Yesterday, I received a call from a friend who was clearly in distress over a recent experience that brought back painful memories of events from her childhood and late adolescence. She had had been watching a movie the night before in which there was a gang rape scene. Although that particular experience blessedly had not occurred for her, there was an incident of molestation by a neighbor when she was quite young and then rape at 17. She has spoken about those traumatic life events and the lingering impact they have had on her life. Residual effects have included chronic pain, emotional entrenchment, relationship challenges, as well as having many brilliant ideas for the direction she wants her life to take that lie dormant when fear of moving forward overtakes her. Years of multi-faceted therapies have assisted her in dislodging memory and maintaining functioning in the face of the aforementioned life occurrences.
As I listened to her tear-filled words, a question popped into my mind. When she took a breath, I offered it to her as a way past the pain. “What made you keep watching when the first emotional wave hit?” Her response was, “I don’t know.” My thought was that it was like a motor vehicle accident that you can’t help but look at or a newscast of a tragedy that you can’t keep from binge watching. Once you see it, you can’t unsee it. For trauma survivors, it has the impact of re-traumatizing. She validated it, as the images ran through her mind throughout the night and entered her dreams. They had sunken their claws into her psyche’. The intent was to acknowledge and then dislodge them. In some ways, it felt like emotional surgery that couldn’t be rushed. She knows it is a work in progress that needs to be handled with TLC.
Why did my friend keep her eyes focused on the screen when she knew it would induce pain? Sigmund Freud referred to this dynamic as ‘repetition compulsion’ in which we, have a “desire to return to an earlier state of things.” We cling to the familiar, albeit, painful habits that at one time felt like coping skills gone awry. When we are children, we are cautioned about placing our hands on a hot burner. Adult caregivers will tell us that if we do so, it will hurt. Some of us take heed and never do it. Others want to test the theory. If they do and find that indeed, they experience an unpleasant reaction, it is not one in which they want to engage again. However, there are individuals who, either by choice or unconscious habit, continue to symbolically singe skin. It may arise as a result of believing they deserve pain. Internalizing messages of unworthiness or shame, they continue to do to themselves what perpetrators have done.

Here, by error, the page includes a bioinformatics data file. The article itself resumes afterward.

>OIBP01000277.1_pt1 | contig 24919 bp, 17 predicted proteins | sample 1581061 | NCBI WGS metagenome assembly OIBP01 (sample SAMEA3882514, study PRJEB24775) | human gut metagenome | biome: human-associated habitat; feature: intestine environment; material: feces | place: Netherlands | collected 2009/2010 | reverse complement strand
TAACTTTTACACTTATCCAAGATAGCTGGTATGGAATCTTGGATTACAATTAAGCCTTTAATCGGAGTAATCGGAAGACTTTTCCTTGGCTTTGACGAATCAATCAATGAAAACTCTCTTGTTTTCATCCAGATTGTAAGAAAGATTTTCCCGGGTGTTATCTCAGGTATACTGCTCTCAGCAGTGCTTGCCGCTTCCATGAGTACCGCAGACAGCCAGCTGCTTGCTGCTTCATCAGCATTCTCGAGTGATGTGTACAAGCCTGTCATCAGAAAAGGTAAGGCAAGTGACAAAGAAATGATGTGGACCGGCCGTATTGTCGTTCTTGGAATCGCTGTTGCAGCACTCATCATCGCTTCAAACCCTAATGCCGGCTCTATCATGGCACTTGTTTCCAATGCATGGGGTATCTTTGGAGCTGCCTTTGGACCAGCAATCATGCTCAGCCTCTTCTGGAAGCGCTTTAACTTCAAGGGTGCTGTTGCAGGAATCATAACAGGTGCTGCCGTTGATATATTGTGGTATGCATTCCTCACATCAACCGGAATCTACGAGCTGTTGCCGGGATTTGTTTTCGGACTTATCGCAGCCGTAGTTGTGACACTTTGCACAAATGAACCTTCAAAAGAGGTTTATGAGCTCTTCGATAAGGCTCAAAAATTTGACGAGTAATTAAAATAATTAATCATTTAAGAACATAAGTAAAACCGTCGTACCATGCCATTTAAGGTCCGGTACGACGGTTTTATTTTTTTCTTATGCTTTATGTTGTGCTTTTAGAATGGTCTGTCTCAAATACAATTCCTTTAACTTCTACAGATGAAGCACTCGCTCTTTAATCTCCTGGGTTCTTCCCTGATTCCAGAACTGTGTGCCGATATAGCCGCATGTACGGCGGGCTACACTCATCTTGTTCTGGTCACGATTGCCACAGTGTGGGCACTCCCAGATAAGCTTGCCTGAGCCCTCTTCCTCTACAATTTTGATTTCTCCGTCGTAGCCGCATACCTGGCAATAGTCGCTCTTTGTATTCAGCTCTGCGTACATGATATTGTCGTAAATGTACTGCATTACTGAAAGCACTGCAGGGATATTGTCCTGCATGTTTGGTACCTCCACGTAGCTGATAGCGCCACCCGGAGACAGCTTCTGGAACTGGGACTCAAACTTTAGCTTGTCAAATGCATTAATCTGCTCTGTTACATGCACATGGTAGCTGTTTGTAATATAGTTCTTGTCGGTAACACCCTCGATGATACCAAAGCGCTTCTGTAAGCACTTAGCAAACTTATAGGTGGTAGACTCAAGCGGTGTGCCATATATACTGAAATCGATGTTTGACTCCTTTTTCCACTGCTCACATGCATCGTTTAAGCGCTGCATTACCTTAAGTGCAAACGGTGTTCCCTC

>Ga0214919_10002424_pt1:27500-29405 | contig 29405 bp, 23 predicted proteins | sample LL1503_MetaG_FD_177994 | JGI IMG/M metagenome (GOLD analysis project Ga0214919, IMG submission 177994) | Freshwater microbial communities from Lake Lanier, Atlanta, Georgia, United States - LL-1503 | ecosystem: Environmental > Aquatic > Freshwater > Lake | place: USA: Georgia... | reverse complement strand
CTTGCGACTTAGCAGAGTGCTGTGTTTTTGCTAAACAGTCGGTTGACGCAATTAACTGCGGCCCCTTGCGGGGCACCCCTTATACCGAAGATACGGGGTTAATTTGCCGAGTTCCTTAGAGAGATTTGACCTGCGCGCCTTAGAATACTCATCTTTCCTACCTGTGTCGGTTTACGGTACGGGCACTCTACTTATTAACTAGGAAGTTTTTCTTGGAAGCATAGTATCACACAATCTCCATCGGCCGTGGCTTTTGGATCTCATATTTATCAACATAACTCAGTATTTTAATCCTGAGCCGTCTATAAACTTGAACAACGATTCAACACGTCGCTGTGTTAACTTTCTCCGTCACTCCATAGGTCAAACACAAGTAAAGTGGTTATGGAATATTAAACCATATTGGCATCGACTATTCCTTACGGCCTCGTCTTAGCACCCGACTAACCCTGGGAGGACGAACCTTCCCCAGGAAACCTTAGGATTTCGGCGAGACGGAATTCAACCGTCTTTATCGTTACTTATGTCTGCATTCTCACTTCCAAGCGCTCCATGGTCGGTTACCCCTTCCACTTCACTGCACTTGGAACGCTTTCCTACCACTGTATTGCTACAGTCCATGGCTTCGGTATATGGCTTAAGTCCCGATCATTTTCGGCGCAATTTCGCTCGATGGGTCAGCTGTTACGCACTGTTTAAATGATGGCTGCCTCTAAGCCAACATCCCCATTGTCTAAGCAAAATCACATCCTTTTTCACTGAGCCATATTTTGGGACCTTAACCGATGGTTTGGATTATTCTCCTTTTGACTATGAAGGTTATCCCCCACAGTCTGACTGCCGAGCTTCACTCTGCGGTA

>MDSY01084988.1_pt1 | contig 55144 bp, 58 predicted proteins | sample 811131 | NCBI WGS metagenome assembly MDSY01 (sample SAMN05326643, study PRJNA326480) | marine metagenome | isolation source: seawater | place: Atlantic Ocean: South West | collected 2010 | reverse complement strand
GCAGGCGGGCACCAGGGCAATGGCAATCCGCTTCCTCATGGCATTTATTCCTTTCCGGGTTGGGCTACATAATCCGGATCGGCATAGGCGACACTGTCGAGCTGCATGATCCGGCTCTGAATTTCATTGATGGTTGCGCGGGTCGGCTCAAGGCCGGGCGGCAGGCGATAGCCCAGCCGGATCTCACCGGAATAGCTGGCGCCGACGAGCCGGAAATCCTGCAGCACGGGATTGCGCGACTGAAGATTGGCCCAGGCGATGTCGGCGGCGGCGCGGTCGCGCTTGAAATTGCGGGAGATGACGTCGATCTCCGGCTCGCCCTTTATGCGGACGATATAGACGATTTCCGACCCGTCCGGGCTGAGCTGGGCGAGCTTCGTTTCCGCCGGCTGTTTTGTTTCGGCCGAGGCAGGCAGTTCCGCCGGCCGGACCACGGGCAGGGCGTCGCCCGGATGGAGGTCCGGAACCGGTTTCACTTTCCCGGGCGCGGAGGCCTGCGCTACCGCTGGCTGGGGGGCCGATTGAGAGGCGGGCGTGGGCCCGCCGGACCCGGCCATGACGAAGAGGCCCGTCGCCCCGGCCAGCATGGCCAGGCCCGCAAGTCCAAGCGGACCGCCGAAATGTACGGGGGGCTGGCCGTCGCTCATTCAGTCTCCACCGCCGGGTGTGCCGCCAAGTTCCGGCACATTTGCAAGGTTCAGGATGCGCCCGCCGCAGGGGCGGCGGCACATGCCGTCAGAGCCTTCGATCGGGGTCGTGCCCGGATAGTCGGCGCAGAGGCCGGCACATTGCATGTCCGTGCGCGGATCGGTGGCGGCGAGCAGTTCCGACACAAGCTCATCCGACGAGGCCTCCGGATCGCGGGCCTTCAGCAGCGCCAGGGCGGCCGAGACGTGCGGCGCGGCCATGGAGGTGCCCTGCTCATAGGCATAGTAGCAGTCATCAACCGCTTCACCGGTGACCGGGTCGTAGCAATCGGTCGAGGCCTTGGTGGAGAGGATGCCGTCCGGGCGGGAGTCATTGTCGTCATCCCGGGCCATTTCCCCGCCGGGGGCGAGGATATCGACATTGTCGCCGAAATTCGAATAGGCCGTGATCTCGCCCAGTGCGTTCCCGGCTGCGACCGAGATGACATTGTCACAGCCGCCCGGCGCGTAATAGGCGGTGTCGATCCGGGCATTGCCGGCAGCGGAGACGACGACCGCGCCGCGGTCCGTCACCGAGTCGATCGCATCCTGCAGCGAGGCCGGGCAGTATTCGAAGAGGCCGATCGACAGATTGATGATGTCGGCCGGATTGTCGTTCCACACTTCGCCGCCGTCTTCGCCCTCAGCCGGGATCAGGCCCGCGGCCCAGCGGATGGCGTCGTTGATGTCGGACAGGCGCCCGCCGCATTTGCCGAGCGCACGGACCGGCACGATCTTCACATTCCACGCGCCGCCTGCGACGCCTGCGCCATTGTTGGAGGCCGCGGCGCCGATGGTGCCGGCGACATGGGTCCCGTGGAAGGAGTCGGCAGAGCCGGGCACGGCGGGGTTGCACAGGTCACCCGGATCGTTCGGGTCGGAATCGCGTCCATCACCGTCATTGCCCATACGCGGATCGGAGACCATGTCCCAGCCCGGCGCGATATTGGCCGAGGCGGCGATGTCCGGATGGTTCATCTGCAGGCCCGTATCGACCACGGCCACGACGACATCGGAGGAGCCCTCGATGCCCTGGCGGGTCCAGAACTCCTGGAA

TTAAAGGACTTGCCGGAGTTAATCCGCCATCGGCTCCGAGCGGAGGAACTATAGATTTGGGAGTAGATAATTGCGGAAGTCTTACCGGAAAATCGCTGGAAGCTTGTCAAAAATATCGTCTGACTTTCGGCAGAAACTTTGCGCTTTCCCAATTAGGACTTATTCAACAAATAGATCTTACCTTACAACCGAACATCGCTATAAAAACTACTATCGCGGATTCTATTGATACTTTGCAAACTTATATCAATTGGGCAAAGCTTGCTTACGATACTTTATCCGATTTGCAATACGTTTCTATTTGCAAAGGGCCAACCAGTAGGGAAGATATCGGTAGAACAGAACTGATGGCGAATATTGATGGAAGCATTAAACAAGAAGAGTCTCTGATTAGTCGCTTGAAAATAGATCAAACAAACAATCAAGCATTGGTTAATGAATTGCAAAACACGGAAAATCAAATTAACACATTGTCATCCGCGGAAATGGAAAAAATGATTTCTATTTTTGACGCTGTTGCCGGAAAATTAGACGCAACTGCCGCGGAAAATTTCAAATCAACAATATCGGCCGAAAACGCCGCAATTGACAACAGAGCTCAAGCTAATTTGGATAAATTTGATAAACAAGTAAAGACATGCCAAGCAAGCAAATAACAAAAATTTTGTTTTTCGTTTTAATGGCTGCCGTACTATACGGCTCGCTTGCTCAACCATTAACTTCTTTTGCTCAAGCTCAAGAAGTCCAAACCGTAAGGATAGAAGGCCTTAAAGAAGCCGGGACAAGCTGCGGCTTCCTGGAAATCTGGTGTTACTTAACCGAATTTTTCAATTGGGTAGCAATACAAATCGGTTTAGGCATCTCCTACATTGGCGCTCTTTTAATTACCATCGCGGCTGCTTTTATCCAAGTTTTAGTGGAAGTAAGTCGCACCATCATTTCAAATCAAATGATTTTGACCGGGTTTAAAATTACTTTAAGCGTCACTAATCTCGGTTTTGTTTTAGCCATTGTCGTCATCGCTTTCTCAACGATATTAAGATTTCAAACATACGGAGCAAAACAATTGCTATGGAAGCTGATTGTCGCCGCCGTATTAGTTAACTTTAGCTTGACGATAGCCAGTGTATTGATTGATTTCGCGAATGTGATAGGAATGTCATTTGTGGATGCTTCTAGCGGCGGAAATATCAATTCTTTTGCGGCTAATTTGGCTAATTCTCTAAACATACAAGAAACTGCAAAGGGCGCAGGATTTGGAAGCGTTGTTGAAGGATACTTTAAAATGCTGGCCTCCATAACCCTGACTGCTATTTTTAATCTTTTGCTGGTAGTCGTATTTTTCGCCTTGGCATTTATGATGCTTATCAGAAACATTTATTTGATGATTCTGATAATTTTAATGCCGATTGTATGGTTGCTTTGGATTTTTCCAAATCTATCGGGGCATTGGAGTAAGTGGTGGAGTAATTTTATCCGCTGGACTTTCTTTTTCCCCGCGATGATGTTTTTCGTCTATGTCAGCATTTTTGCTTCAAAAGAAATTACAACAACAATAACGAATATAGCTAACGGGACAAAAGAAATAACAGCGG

Consider those who have relationships with the same person in different bodies. What makes them attract dysfunctional partners over and over? Perhaps it is the same paradigm. We tell ourselves that it is what we are accustomed to and what we deserve.
The noted researcher and therapist, Bessel Van der Kolk, MD incorporates what he refers to as Psychomotor Therapy to work with those with PTSD, in which group members take on roles of various people in the subject’s life during which a traumatic event occurred. Skillfully, he has the person interact with these various actors. Patterns of re-victimization and re-traumatization are addressed and healing can take place over time.
His take on treatment is that traditional talk therapies that include Cognitive Behavioral Therapy (CBT) only scratch the surface, since the experiences are lodged in the body. This modality addresses cognitive distortions that are only a portion of the problem.
Trauma inducing events take many forms. While they are related to physical or sexual assault, they may also take the form of being a survivor of war, terrorism, natural disaster, accident, illness injury or witnessing violence or death.
What Triggers Traumatic Responses?
- Loud noises
- News clips of violent occurrences
- Television shows or movies depicting events related to the original trauma
- Being around people who remind one of perpetrators
- Holidays, birthdays, as well as anniversaries of events
- Being in locations where traumatic events took place
- Sensations that were present when the activity occurred
How Do PTSD Symptoms Manifest Themselves?
- Rapid heart rate and elevated blood pressure
- Nightmares and flashbacks that seem as if they are truly occurring
- Aggressive behaviors as a defense from assault
- Emotional distress
- Feelings of fear
- Hyper-arousal and vigilance
- Emotional and verbal outbursts
- Fight, flight or freeze reaction
- Distorted perception
Coping Skills: The Good, The Bad and The Ugly
If everything we do is considered a coping skill to help manage distress, what are positive and negative strategies?
- Speak with a trusted friend or family member
- Seek treatment, whether inpatient or outpatient
- Attend self help meetings such as those with a 12 step or alternative focus
- Eat healthfully
- Exercise regularly
- Spend time with nurturing and inspiring people
- Have nature time
- Be around animals
- If you have a spiritual practice, engage in it
- Listening to music
- Practice self compassion
- Experience loving touch
- Somatic (body healing) modalities such as massage, chiropractic or Reiki
- Allow yourself to grieve your losses
The Bad and Ugly
- Self medicating with substances (drugs, alcohol, cigarettes)
- Putting yourself in dangerous situations
- Poor diet
- Limited fitness activities
- Shaming and blaming
- Self injury
- Unnecessary high risk behaviors
- Time with unhealthy friends and family members who may attempt to draw you into their drama
- Consciously placing yourself in the ‘line of fire,’ whether literal or metaphorical
- Suicidal ideation or attempts
With this awareness and these tools at the ready, you can rewrite the narrative, cool the burn and cease from re-wounding.
Hot stove photo available from Shutterstock